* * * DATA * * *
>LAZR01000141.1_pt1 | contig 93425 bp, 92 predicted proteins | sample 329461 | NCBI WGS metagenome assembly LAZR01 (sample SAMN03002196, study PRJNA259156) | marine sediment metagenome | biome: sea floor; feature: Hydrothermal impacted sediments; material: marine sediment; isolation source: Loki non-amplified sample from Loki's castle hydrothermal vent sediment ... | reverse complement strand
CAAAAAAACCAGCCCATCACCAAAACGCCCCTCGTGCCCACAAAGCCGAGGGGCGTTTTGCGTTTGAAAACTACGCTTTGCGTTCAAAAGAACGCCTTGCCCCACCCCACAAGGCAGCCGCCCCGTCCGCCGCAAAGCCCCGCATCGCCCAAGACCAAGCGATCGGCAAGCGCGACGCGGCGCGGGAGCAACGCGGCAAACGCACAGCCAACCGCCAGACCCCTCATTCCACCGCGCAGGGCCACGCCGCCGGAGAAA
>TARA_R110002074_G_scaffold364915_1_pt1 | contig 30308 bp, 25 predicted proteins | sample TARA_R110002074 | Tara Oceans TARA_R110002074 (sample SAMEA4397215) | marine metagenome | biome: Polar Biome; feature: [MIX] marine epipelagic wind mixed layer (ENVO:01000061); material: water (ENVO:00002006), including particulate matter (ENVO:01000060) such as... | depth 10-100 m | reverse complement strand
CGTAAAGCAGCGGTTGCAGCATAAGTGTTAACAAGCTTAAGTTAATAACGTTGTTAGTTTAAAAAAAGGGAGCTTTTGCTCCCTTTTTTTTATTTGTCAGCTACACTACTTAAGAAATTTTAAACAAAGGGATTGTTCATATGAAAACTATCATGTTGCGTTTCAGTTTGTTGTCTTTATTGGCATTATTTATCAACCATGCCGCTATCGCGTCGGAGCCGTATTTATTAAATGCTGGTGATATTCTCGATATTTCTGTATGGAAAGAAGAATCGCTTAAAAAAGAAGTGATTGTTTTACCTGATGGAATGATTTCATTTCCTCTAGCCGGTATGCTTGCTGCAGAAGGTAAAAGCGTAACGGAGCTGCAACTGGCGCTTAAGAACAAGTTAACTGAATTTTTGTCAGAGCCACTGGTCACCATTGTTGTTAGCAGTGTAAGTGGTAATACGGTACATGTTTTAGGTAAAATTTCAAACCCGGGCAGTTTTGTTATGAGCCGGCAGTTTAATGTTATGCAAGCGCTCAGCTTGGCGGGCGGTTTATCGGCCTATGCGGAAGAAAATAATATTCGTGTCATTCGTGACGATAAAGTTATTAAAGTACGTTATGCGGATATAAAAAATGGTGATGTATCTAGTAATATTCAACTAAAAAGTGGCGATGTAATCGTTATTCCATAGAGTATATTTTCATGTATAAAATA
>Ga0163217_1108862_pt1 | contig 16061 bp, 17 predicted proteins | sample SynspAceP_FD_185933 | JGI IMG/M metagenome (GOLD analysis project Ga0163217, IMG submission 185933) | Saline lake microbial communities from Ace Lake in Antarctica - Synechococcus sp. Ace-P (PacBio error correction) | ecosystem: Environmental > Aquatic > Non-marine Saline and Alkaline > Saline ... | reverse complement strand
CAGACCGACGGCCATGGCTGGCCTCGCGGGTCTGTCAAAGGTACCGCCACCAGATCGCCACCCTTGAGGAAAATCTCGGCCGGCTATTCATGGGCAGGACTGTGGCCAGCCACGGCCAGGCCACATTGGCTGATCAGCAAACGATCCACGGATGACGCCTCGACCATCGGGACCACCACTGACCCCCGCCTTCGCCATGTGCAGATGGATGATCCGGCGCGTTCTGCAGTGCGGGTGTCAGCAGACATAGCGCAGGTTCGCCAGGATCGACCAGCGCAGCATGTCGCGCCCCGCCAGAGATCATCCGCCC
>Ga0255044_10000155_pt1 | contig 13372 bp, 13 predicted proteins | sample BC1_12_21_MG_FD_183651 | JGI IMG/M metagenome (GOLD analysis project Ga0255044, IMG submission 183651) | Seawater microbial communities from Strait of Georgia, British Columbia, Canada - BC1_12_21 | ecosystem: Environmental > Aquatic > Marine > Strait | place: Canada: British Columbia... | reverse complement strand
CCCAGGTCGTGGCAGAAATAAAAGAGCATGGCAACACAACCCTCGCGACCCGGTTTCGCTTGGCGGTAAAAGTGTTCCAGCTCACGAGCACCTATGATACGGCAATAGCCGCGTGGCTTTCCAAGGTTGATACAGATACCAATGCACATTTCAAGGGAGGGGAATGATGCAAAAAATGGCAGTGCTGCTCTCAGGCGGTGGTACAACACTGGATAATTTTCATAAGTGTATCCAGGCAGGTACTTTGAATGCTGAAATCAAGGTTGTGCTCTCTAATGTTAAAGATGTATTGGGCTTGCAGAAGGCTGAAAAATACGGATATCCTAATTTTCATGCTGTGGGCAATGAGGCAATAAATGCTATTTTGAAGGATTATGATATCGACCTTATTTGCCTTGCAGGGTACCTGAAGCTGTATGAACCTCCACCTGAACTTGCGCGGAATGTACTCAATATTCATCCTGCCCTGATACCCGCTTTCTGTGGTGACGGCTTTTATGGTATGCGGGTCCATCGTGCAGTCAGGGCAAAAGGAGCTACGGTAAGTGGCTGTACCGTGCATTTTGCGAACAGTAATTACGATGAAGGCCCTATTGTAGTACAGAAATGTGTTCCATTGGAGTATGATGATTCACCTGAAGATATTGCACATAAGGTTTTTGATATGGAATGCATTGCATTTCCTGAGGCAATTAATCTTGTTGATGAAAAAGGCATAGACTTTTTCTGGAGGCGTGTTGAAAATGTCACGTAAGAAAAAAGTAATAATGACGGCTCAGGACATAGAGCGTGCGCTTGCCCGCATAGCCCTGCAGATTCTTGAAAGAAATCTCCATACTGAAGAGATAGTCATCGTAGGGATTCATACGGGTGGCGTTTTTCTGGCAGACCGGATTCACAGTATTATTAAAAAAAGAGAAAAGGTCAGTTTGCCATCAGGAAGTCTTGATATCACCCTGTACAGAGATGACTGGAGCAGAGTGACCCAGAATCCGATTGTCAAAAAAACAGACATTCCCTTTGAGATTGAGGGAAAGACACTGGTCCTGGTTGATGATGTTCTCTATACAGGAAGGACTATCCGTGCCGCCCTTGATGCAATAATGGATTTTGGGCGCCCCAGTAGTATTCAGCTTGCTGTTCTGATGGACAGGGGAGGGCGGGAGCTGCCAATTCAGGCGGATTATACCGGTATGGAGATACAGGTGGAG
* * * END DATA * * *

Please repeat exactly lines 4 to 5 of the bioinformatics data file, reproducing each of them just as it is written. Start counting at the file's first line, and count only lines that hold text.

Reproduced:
CGTAAAGCAGCGGTTGCAGCATAAGTGTTAACAAGCTTAAGTTAATAACGTTGTTAGTTTAAAAAAAGGGAGCTTTTGCTCCCTTTTTTTTATTTGTCAGCTACACTACTTAAGAAATTTTAAACAAAGGGATTGTTCATATGAAAACTATCATGTTGCGTTTCAGTTTGTTGTCTTTATTGGCATTATTTATCAACCATGCCGCTATCGCGTCGGAGCCGTATTTATTAAATGCTGGTGATATTCTCGATATTTCTGTATGGAAAGAAGAATCGCTTAAAAAAGAAGTGATTGTTTTACCTGATGGAATGATTTCATTTCCTCTAGCCGGTATGCTTGCTGCAGAAGGTAAAAGCGTAACGGAGCTGCAACTGGCGCTTAAGAACAAGTTAACTGAATTTTTGTCAGAGCCACTGGTCACCATTGTTGTTAGCAGTGTAAGTGGTAATACGGTACATGTTTTAGGTAAAATTTCAAACCCGGGCAGTTTTGTTATGAGCCGGCAGTTTAATGTTATGCAAGCGCTCAGCTTGGCGGGCGGTTTATCGGCCTATGCGGAAGAAAATAATATTCGTGTCATTCGTGACGATAAAGTTATTAAAGTACGTTATGCGGATATAAAAAATGGTGATGTATCTAGTAATATTCAACTAAAAAGTGGCGATGTAATCGTTATTCCATAGAGTATATTTTCATGTATAAAATA
>Ga0163217_1108862_pt1 | contig 16061 bp, 17 predicted proteins | sample SynspAceP_FD_185933 | JGI IMG/M metagenome (GOLD analysis project Ga0163217, IMG submission 185933) | Saline lake microbial communities from Ace Lake in Antarctica - Synechococcus sp. Ace-P (PacBio error correction) | ecosystem: Environmental > Aquatic > Non-marine Saline and Alkaline > Saline ... | reverse complement strand